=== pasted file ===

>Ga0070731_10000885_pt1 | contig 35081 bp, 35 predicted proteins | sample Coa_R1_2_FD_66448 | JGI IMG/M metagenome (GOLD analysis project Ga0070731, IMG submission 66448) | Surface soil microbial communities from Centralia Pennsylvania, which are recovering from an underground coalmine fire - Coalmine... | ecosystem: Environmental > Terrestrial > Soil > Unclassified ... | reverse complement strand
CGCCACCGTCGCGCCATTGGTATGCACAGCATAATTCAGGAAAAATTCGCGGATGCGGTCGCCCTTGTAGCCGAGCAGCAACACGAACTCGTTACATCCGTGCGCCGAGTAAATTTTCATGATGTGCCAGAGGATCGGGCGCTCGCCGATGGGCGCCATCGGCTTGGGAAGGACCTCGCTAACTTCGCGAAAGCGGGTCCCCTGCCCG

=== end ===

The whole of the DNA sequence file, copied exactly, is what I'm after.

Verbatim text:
>Ga0070731_10000885_pt1 | contig 35081 bp, 35 predicted proteins | sample Coa_R1_2_FD_66448 | JGI IMG/M metagenome (GOLD analysis project Ga0070731, IMG submission 66448) | Surface soil microbial communities from Centralia Pennsylvania, which are recovering from an underground coalmine fire - Coalmine... | ecosystem: Environmental > Terrestrial > Soil > Unclassified ... | reverse complement strand
CGCCACCGTCGCGCCATTGGTATGCACAGCATAATTCAGGAAAAATTCGCGGATGCGGTCGCCCTTGTAGCCGAGCAGCAACACGAACTCGTTACATCCGTGCGCCGAGTAAATTTTCATGATGTGCCAGAGGATCGGGCGCTCGCCGATGGGCGCCATCGGCTTGGGAAGGACCTCGCTAACTTCGCGAAAGCGGGTCCCCTGCCCG